Regional Separatism in Russia: Ethnic Mobilization or Power Grab?” 1999, Europe-Asia Studies 51 (2): 245-274.
Russian language version published in Bashkortostan v Politicheskom Prostranstve, Ufa 2004

NOTE: Articles should be downloaded for personal use only.

Other Publications

Book Chapters

Tatar Identity and the 2002 Russian Census.” Forthcoming in The Census and the Construction of Identity in the Russian Federation (working title), edited by Dominique Arel and David Kertzer.

Assimilation and Soviet Nationalities Policy.” Forthcoming in Rebounding Identities: The Politics of Identity in Russia and Ukraine, edited by Blair Ruble, Nancy Popson and Dominique Arel. Woodrow Wilson Center Press, 2006.

"Tatars as Meso-Nation" in Emerging Meso-Areas in the Former Socialist Countries: Histories Revived or Improvised?, edited by Kimitaka Matsuzato,             Hokkaido Slavic Research Center, 2005: pp. 83-89.

“The Bashkir Community in Russia,” in The Ethnopolitical Encyclopaedia of Europe, edited by Karl Cordell and Stefan Wolff. Palgrave Macmillan, 2004.

“The Roots of Violence in South Africa,” In Beyond a Political Solution to Apartheid, edited by Evan Lieberman, Center of International Studies Monograph Series #4, Princeton University, 1993.

PONARS Policy Memos

The Failure of Tatar Language Revival” PONARS Policy Memo #379, December 2005.

The View of Russian Electoral Reforms from Russia's Ethnic Republics” PONARS Policy Memo #338, November 2004.

The 2002 Russian Census and the Future of the Russian Population” PONARS Policy Memo #319, November 2003.

Center for Naval Analysis Reports

CNA’s Russia Program, 1991-2004: A Valedictory” (with H.H. Gaffney), CNA Information Memorandum D0012804.A3, August 2005.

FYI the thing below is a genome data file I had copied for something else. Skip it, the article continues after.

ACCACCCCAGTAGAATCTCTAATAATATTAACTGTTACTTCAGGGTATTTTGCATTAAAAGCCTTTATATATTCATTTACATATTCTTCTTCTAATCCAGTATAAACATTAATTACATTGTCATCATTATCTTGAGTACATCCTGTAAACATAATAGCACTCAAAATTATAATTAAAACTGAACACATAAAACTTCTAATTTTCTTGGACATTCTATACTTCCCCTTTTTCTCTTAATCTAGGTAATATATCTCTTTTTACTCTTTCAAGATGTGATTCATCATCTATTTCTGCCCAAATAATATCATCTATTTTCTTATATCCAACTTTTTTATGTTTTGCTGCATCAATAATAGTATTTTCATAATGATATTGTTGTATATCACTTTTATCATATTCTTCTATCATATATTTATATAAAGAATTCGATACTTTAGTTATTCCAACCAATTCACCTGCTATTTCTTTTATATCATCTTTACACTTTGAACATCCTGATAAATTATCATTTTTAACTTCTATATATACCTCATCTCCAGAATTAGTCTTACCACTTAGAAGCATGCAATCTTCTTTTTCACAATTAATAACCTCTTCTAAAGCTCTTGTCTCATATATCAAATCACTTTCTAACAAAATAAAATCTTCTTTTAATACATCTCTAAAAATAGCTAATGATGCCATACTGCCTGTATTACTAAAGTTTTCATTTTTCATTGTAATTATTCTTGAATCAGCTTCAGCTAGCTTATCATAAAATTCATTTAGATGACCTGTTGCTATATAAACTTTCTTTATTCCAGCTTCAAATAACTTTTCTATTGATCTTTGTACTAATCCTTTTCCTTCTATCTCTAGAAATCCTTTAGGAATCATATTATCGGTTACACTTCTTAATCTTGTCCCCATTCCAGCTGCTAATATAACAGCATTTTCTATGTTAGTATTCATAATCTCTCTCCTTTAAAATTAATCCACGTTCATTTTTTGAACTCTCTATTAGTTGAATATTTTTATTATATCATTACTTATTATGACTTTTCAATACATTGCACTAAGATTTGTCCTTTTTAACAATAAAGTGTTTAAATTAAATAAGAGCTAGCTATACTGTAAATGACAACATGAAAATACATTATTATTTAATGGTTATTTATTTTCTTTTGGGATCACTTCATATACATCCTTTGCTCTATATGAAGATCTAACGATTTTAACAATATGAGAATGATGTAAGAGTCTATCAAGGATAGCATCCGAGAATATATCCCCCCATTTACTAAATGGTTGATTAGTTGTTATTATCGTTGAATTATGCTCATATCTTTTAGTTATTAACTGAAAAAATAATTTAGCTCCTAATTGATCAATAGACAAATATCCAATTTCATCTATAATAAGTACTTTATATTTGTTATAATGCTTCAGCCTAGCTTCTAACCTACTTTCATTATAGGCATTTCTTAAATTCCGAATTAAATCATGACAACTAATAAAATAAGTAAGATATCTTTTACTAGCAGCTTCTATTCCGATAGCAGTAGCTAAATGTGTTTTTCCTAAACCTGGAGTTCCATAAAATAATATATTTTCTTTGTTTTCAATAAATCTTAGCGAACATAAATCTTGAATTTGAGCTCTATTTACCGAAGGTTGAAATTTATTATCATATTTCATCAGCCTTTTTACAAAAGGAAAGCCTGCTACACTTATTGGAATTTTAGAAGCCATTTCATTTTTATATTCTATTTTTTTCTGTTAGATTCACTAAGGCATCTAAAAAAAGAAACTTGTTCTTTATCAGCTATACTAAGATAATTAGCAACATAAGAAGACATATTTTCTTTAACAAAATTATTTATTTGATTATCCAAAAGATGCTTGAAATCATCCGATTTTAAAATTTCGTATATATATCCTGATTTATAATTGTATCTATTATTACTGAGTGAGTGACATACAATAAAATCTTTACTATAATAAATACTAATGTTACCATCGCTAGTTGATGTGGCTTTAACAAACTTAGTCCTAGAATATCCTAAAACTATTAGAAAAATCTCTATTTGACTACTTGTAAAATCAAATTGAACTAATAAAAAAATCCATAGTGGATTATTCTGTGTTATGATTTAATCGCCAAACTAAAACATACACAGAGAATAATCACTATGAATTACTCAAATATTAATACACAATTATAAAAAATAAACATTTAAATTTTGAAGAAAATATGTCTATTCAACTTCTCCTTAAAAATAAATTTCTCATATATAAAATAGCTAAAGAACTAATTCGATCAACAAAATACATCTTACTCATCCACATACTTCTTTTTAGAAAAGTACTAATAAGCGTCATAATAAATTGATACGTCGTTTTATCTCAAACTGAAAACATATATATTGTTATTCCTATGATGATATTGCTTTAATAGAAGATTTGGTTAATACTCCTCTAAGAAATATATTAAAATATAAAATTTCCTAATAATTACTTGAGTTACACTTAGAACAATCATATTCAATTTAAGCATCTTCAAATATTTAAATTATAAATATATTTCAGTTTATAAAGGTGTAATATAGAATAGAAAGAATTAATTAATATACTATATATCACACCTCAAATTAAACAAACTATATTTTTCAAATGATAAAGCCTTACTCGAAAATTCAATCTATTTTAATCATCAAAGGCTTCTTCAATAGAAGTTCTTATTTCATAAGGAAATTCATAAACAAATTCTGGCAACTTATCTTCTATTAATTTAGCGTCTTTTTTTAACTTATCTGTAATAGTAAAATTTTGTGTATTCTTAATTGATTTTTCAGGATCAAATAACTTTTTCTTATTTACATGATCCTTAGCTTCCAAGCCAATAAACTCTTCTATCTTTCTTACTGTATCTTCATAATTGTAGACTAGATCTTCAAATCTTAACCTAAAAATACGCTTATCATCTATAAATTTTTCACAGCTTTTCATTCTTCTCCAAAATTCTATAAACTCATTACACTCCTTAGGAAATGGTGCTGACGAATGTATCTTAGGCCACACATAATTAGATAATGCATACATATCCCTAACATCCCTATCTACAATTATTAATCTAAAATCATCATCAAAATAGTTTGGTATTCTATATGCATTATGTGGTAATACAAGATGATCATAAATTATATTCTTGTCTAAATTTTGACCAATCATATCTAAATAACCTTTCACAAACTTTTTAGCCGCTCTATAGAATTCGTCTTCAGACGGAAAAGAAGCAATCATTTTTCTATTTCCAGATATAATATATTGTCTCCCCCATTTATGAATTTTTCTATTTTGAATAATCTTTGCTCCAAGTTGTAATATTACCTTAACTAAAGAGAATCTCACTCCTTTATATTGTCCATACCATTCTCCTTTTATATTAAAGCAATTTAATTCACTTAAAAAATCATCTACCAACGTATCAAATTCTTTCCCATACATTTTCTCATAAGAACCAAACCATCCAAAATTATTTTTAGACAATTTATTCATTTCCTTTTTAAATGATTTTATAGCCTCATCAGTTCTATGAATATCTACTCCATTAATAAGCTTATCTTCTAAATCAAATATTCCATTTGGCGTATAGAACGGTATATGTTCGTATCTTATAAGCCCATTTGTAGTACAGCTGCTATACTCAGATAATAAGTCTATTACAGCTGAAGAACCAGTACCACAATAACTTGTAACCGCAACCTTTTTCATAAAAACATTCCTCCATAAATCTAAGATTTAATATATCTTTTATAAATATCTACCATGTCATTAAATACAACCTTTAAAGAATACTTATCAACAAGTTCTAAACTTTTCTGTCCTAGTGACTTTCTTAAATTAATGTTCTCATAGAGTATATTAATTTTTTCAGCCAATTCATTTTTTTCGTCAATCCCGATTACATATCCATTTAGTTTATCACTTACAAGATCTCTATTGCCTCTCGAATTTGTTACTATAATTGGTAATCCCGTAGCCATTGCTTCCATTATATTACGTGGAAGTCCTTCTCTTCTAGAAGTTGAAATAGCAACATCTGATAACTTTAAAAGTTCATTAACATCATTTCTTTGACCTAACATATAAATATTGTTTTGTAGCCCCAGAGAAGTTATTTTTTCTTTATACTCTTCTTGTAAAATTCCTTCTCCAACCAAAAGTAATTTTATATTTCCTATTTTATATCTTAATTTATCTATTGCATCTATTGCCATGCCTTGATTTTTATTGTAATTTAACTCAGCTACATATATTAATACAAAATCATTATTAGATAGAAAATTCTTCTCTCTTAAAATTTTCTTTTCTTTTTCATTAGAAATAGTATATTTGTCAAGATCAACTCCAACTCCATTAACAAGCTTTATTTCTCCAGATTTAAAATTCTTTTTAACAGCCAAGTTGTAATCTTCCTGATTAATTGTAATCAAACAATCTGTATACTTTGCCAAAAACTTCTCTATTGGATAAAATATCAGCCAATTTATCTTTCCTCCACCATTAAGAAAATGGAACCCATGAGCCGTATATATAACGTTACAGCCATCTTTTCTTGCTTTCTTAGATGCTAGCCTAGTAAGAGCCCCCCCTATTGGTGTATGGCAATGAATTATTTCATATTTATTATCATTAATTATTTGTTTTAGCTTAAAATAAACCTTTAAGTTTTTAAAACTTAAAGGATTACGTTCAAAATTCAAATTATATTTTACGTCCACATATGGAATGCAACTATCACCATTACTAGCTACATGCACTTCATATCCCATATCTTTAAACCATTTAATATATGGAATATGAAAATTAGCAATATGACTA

The Trajectory of ‘The Gap’ into the Future” (with H.H. Gaffney), CNA Information Memorandum D0012724.A1, July 2005.

The American Way of War and its Transformation in the post-Cold War Period, 1989-2003” (with H.H. Gaffney, Eugene Cobble and Michael McDevitt), CNA Research Memorandum D0008607.A1, February 2004.

The Future of Russia and the Russian Navy” (with H.H. Gaffney), CNA Information Memorandum D0009376.A1, January 2004.

For the Record: All U.S. Forces’ Responses to Situations, 1970-2000” (with H.H. Gaffney and Eugene Cobble), CNA Information Memorandum D0008414.A2, August 2003.

Sustaining U.S.-Russian Strategic Relations” (with H.H. Gaffney, Eugene Cobble, and Malia Dumont), CNA Information Memorandum D0008302.A1, May 2003.

Security in the Baltic Sea Region: Final Report” (with Melissa Henton, Susan McArver, Debra Roepke, and Daniel Whiteneck), CNA Research Memorandum D0006917.A2, October 2002.

Security in the Baltic Sea Region: Country Profiles and Recommendations” (with Melissa Henton, Susan McArver, Debra Roepke, and Daniel Whiteneck), CNA Research Memorandum D0006918.A2, October 2002.

The Future of National Security: A Report on Workshops in Four Cities” (with H.H. Gaffney), CNA Research Memorandum D0003321.A1, August 2002.

The Expansion of NATO into the Baltic Sea Region: Prague 2002 and Beyond” (with Melissa Henton, Debra Roepke, and Daniel Whiteneck), CNA Research Memorandum D0006161.A2, May 2002.

U.S.- Russian Cooperation after September 11, 2001” (with H.H. Gaffney), CNA Information Memorandum D0005645.A1, January 2002.

European Security & Russia: A Workshop at CNAC, 13 April 2001” (with H.H. Gaffney and Daniel Whiteneck), CNA Information Memorandum D0004282.A1, July 2001.

Achieving Balance between the Navy’s Cooperation and Disclosure Policies: An Examination of the Navy’s Personnel Exchange Program” (with Susan McArver, Mark Rosen, Caroline Lane, and Patrick Roth), CNA Research Memorandum D0003604.A1, March 2001.

U.S. Naval Responses to Situations, 1970-1999” (with H.H. Gaffney, Eugene Cobble, Adam Moody, Richard Weitz, and Daniel Whiteneck), CNA Research Memorandum D0002763.A2, December 2000.

Renewing the US-Russian Strategic Partnership: Conference Report,” CNA Information Memorandum D0002407.A1, November 2000.

Work in Progress

"Great Promise Unfulfilled: How Russia Lost Its Way After Independence" (with H.H. Gaffney). Last updated July 2005.
 Summary of Russian history 1991-2004. Especially useful as an overview for undergraduates.